Prof. Clive Maurice Gray   Division of Immunology, Institute of Infectious Diseases and Molecular Medicine,National Health Laboratory Services University of Cape Town, Cape Town, South AfricaMedicalResearch.com Interview with: Prof. Clive Maurice Gray   Division of Immunology, Institute of Infectious Diseases and Molecular Medicine,National Health Laboratory Services University of Cape Town, Cape Town, South Africa Medical Research: What is the background for this report? What are the main findings? Prof. Gray: This report is a response on behalf to the International Union of Immunology Societies (IUIS) and is designed to focus a message from the global immunology community to those who are making vaccines and therapies implementing clinical trials and very importantly on Governments and funding bodies. Time is not our side and that vaccine efforts need to be expedited and that production of therapeutics needs to be ramped up. Due to the fact that many people in West Africa are dying, we wish to convey a strong message that to curb this outbreak, therapies and especially vaccines must be rolled out as soon as possible. (more…)
Author Interviews, Pediatrics, Vaccine Studies / 24.10.2014

MedicalResearch.com Interview with: Louise-Anne McNutt, PhD Associate Director, Institute for Health and the Environment University at Albany, State University of New YorkLouise-Anne McNutt, PhD Associate Director, Institute for Health and the Environment University at Albany, State University of New York Jessica Nadeau, PhD Epidemiologist, University at Albany, State University of New YorkJessica Nadeau, PhD Epidemiologist, University at Albany, State University of New York Medical Research: What are the main findings of the study? Response: The study found that about 25% of infants consistently deviated from the routine vaccine schedule recommended by the American Academy of Pediatrics (AAP).  Alterations included either consistently refusing a recommended vaccine or reducing the number of vaccines given at each visit. These deviations are generally associated with intent to use an alternative vaccination schedule. Infants who did not follow the AAP recommended schedule were more likely to be unprotected against vaccine preventable diseases for a longer period of time. Only 1 in10 infants vaccinated on an alternative schedule were up-to-date at 9 months of age. (more…)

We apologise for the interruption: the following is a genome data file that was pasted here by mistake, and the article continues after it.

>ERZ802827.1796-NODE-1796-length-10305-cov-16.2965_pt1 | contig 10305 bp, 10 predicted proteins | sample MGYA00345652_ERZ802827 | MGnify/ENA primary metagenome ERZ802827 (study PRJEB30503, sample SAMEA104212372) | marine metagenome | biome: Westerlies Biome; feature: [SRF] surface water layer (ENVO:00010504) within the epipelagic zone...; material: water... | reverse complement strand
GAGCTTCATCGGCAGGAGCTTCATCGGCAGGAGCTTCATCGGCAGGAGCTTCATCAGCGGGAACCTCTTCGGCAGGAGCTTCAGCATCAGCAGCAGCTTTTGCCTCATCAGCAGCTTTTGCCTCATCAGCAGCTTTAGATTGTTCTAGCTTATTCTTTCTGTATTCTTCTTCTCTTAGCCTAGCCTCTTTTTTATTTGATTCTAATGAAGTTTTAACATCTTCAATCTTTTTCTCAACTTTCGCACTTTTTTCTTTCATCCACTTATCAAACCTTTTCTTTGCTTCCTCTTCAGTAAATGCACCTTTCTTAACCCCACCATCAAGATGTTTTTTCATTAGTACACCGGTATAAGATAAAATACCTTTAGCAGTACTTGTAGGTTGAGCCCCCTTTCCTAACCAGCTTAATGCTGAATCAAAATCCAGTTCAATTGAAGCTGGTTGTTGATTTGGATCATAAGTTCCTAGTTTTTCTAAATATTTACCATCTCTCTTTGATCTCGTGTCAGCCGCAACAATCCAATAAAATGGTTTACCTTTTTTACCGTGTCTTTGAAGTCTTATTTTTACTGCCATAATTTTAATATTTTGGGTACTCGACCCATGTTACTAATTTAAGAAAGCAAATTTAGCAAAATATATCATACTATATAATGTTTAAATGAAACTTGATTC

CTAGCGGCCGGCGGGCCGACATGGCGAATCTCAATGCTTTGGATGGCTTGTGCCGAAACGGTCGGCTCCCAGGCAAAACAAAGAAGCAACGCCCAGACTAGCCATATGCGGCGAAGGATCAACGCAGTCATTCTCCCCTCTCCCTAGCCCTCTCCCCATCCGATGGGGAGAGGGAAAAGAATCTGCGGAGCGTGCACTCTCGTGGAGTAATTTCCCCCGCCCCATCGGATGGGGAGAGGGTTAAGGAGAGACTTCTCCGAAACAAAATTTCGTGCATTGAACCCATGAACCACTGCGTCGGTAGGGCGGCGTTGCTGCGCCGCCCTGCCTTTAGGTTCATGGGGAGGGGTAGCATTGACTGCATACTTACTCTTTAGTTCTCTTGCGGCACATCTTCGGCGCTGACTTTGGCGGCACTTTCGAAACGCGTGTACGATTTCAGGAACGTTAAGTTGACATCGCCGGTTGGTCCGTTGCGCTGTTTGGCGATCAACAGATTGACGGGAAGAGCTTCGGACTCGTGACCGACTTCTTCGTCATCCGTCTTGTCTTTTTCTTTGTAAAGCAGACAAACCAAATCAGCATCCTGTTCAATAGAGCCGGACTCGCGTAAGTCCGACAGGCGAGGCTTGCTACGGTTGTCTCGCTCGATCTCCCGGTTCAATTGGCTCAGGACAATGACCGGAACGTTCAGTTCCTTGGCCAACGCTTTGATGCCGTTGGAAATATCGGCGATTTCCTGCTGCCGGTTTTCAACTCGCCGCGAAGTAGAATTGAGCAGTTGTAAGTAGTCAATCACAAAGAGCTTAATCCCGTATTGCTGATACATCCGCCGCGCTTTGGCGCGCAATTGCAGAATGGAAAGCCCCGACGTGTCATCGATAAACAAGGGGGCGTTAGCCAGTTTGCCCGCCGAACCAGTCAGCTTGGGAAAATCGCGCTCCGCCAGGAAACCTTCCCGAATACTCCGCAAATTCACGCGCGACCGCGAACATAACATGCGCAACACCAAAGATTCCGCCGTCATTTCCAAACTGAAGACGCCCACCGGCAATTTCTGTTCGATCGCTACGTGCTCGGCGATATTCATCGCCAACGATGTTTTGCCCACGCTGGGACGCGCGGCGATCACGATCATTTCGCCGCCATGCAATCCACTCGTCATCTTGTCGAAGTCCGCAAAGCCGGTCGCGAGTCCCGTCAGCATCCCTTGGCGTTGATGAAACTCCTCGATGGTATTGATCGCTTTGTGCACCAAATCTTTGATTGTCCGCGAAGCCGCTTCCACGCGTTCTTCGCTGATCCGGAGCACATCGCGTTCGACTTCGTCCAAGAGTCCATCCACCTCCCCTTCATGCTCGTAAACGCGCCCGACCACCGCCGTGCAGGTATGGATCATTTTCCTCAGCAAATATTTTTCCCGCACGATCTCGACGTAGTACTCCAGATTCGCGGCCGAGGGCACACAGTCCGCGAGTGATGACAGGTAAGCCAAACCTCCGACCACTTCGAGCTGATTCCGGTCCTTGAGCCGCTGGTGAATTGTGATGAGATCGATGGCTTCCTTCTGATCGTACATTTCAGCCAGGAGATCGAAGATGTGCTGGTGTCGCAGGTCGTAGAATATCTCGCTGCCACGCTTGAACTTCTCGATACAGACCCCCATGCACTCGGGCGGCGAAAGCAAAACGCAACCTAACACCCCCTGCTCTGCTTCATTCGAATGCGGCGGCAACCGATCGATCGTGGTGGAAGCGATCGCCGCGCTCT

Author Interviews, Flu - Influenza, Vaccine Studies, Wistar / 22.10.2014

Scott E. Hensley, Ph.D. Assistant Professor, The Wistar Institute Philadelphia, PA 19104MedicalResearch.com Interview with Scott E. Hensley, Ph.D. Assistant Professor, The Wistar Institute Philadelphia, PA 19104   Medical Research: What are the main findings of the study? Dr. Hensley: We found that H1N1 viruses recently acquired a mutation that abrogates binding of influenza antibodies that are present in a large number of middle-aged adults.  We propose that this mutation lead to increased disease among middle-aged adults during the 2013-2014 influenza season. (more…)
Infections, Respiratory, Vaccine Studies / 20.10.2014

Dr. Susanne Huijts – Pulmonary resident UMC Utrecht | Research physician UMCU Julius Center for Health Sciences and Primary Care NetherlandsMedicalResearch.com Interview with:  Dr. Susanne Huijts Research Physician at UMCU Julius Center for Health Sciences Pulmonary resident, UMC Utrecht Center Utrecht, Netherlands   Medical Research: What are the main findings of the study? Dr. Huijts: The CAPiTA trial evaluated the efficacy of the 13-valent pneumococcal conjugate vaccine (PCV13) in adults of 65 years and older. In the per protocol analysis vaccine efficacy of 45.6% was demonstrated for the first episode vaccine type (VT) pneumococcal community acquired pneumonia (CAP); 45.0% for the first episode of non-bacteremic/ non-invasive (NB/NI) VT-CAP, and 75.0% for the first episode of VT-invasive pneumococcal disease. (more…)
Author Interviews, Flu - Influenza, JAMA, Vaccine Studies / 08.10.2014